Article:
In one example, a laptop with an Intel host adapter that incorporates an Alereon PHY transferred data to a Philips Semiconductor subsystem that combines a Realtek PHY and Philips MAC, all using Windows XP and drivers supplied by Microsoft. Many companies also displayed production and near-production-ready silicon and silicon-germanium implementations of WUSB solutions.

For example, Staccato Communications demonstrated its Ripcord family of system-in-package CMOS WUSB products for PC dongle and wireless hub products. The Ripcord devices come in versions with separate MAC and PHY chips as well as a true single chip device, the SC3501P implemented in 110nm CMOS. The SC3501P combines the certified WUSB interface, the WiMedia MAC (version 1.0) and the PHY (version 1.1) as well as a 32bit RISC processor, USB 2.0 high-speed interface, and all other active functions on a single chip. Surrounding the chip in the 120-contact land-grid array package are all the passive components, the crystal, RF matching network and other support components.

As part of its support infrastructure, Staccato has set up a group called Team Staccato, a partner program with 14 initial partners to provide customers with total solutions for WiMedia-based UWB and Certified WUSB products, stated Mark Bowles, founder and vice president of business development and corporate marketing at the company. The first phase of the program includes efforts with test equipment suppliers, UWB filter and antenna component providers and software driver suppliers.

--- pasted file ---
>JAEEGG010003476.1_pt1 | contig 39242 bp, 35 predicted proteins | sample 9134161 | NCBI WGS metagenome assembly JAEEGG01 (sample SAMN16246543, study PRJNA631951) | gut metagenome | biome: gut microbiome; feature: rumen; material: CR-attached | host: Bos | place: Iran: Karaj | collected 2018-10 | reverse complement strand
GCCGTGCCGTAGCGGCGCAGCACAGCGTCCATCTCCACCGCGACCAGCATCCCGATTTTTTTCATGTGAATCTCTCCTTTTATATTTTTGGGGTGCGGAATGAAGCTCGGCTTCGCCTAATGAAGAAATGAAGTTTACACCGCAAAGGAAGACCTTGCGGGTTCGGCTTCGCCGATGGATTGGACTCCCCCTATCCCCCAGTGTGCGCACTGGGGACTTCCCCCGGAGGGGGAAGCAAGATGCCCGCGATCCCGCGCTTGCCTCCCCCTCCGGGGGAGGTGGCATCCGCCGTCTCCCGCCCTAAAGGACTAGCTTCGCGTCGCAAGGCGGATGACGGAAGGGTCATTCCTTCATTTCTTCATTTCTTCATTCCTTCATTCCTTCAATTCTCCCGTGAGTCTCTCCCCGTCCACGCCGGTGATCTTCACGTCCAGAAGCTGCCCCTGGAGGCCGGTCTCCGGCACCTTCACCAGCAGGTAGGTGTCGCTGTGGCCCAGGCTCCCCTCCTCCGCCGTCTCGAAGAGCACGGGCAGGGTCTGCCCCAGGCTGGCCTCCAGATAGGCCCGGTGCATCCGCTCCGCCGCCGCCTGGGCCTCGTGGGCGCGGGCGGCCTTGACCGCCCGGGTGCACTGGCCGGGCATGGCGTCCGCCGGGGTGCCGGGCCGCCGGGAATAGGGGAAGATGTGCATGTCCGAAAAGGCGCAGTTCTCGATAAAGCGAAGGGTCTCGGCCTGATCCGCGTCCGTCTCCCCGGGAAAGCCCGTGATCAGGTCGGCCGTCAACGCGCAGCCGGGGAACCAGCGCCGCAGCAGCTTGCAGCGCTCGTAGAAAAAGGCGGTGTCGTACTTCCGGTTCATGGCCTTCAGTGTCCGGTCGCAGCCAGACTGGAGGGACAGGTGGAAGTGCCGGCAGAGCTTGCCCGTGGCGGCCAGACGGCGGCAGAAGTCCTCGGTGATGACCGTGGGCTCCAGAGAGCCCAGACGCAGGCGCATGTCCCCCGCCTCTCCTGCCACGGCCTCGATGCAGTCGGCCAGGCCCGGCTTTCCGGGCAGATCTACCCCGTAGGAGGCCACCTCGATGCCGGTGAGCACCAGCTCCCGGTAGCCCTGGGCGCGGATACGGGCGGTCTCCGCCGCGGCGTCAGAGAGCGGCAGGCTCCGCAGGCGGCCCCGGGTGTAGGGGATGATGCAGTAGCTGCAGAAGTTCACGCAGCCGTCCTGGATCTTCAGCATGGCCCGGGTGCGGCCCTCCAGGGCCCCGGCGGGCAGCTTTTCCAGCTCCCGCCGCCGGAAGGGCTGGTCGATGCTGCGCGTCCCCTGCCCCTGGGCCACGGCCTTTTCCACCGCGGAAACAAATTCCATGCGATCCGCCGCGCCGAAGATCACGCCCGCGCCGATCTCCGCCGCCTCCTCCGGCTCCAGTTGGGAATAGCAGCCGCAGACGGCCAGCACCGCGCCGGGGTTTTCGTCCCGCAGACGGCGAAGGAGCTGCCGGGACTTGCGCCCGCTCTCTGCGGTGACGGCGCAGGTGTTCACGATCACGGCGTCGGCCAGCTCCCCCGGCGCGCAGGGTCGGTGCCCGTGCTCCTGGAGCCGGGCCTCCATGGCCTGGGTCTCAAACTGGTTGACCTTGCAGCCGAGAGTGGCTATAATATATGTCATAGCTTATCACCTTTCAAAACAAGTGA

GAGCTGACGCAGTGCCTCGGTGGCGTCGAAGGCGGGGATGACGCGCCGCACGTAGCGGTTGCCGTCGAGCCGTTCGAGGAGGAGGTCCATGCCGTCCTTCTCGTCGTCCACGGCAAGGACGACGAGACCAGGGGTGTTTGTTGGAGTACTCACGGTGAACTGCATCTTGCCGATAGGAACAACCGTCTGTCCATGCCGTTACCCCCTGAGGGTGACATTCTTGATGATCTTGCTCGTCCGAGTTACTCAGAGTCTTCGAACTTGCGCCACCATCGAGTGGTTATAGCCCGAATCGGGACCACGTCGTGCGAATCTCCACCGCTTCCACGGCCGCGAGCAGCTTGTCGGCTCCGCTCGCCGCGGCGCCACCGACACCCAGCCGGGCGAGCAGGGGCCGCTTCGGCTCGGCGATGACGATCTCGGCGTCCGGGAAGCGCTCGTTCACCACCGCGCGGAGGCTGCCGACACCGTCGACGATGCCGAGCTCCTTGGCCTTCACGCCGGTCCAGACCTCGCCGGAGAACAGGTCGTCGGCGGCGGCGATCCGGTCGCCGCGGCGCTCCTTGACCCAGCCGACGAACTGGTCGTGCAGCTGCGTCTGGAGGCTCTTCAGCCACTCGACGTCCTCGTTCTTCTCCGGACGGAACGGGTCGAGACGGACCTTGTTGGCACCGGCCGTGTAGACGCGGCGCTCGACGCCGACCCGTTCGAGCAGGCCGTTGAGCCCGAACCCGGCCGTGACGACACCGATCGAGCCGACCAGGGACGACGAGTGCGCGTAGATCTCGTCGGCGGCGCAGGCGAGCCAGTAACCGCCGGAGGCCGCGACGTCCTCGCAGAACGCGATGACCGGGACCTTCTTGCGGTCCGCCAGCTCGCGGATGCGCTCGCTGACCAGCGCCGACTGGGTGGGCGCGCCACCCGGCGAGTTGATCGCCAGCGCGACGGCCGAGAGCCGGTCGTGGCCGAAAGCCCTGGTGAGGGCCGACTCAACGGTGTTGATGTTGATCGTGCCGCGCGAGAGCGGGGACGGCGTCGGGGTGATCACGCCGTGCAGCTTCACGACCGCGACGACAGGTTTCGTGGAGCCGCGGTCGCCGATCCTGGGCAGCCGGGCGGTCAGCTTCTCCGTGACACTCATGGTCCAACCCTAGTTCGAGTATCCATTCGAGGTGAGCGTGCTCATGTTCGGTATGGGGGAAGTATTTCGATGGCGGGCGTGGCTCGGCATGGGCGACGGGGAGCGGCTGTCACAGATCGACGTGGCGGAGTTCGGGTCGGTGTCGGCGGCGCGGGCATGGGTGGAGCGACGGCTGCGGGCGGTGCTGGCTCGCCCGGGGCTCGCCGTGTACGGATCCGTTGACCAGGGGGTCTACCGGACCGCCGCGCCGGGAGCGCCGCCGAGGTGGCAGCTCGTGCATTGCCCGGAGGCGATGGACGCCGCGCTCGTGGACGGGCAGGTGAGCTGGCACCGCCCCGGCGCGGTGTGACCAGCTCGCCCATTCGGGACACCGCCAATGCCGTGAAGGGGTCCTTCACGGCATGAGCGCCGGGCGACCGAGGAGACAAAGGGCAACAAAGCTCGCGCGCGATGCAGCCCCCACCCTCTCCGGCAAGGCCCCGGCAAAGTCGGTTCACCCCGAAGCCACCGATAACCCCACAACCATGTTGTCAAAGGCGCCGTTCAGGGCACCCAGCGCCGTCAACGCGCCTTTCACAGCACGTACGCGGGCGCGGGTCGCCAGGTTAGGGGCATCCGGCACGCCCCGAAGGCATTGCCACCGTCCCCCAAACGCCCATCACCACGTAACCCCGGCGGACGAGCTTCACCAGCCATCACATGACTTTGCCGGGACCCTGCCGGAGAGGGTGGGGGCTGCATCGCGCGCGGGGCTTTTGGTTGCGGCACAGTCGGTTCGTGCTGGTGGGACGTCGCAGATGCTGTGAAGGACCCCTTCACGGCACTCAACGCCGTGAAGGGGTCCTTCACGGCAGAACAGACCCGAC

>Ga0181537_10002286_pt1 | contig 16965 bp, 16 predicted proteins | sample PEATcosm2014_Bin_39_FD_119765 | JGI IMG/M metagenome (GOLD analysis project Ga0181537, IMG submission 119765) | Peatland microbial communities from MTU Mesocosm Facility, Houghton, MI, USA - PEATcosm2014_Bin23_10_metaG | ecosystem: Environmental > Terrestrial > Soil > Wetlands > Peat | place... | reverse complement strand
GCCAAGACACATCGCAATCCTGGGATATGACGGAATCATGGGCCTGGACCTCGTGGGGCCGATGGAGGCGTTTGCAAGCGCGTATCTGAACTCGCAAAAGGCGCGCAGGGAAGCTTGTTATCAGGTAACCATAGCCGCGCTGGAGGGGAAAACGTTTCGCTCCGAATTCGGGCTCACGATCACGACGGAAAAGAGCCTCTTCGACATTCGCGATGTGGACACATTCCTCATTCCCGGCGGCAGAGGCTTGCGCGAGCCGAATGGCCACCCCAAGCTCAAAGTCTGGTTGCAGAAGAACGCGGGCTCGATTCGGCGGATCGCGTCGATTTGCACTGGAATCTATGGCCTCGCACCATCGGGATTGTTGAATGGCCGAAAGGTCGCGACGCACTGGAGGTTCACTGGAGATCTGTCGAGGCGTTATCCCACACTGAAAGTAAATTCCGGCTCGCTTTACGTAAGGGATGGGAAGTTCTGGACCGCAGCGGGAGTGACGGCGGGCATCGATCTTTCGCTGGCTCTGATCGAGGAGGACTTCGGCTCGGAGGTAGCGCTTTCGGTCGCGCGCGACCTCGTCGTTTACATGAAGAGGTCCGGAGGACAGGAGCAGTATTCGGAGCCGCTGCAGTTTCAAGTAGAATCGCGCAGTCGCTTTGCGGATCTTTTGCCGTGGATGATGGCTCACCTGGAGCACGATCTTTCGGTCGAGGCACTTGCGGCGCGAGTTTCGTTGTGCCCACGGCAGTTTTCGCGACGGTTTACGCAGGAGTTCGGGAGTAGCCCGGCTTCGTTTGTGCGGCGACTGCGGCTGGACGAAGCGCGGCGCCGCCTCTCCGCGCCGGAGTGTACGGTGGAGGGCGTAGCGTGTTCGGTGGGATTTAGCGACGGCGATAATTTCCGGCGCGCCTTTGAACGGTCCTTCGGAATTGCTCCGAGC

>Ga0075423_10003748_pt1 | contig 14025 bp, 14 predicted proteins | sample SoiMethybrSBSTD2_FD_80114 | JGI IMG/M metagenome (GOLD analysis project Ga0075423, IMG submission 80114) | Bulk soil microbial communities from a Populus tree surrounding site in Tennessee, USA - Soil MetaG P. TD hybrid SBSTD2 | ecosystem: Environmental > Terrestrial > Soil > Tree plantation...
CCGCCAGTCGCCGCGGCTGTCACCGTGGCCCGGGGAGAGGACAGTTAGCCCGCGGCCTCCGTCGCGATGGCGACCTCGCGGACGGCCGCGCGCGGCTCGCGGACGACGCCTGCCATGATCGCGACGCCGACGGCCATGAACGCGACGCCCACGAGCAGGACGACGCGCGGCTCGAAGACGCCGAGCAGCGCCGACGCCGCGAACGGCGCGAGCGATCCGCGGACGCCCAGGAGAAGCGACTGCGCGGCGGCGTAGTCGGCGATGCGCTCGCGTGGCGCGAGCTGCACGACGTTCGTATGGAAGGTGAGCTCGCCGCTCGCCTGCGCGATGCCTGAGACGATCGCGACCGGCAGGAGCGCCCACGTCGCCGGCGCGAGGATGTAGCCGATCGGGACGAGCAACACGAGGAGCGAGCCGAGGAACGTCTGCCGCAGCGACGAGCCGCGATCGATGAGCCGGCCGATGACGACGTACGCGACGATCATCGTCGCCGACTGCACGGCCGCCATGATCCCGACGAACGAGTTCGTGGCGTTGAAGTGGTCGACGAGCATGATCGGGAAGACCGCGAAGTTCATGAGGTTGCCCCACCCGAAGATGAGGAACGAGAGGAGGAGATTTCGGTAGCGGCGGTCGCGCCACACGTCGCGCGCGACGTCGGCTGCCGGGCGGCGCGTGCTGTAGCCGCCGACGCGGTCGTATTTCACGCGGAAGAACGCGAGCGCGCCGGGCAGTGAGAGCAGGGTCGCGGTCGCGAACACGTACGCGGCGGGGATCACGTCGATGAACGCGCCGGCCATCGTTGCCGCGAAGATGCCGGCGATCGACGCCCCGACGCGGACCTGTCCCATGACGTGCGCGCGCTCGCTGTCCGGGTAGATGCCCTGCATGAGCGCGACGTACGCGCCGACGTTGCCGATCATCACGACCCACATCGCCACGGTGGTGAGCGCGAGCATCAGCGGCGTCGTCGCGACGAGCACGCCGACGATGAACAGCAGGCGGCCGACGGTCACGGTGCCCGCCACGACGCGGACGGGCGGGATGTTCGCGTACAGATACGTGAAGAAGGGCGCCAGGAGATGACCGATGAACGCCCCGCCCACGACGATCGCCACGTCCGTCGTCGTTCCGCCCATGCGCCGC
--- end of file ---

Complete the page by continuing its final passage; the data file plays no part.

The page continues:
Both Synopsys Inc. and Wipro offered intellectual property solutions for designers planning an ASIC that will incorporate a MAC core. Additionally, fabless vendor Artimi demonstrated a low-power WiMedia MAC, the RTMI-150, which operates in the WiMedia band groups of 1, 3, 4 and 6. The chip has gone through preliminary interoperability testing with Intel's peripheral development kit that employs Intel's emulated PHY and several third-party WiMedia PHYs.

Tackling the PHY portion of the system, Alereon, a fabless chip supplier, demonstrated its AL4100 SiGe-based RF transceiver and AL4200 baseband processor, which together provide a complete WiMedia PHY that works in conjunction with a compatible WiMedia or WUSB MAC.

Both Windows XP drivers and a WUSB chipset are available from WiQuest. The drivers for Certified WUSB support the company's WUSB PCI express mini card and other adapter products. These cards are based on the company's WUSB chipset, the CMOS WQST110 MAC and PHY, and the SiGe-based WQST101 direct-conversion RF transceiver.

Employing a multi-radio technology it dubs UltraMIMO, Tzero Technologies offers an RF front-end, the TZ7210, that delivers an EVM of -26dB, which it claims is one of the best in the industry, and a -83dBm receive sensitivity, also claimed to be the best in the industry. The UltraMIMO technology gives the WUSB solution increased range and improved link reliability versus none MIMO solutions. Complementing the RF chip is the baseband MAC chip, the TZ7110.

Although not initially targeted at WUSB applications, the Talaria TT1001 UWB chipset from Focus Semiconductor provides an analog front end implemented in SiGe and a digital baseband MAC implemented in CMOS. The chipset was initially developed to support digital video distribution and can handle data rates almost double that of WUSB880Mbps with a projected transmission range of up to 40m. The RF chip includes dual operating modesthe WiMedia MB-OFDM as well as Focus' proprietary DS-OFDM mode with the company claims offers better range and higher data rates.

- Dave Bursky
EE Times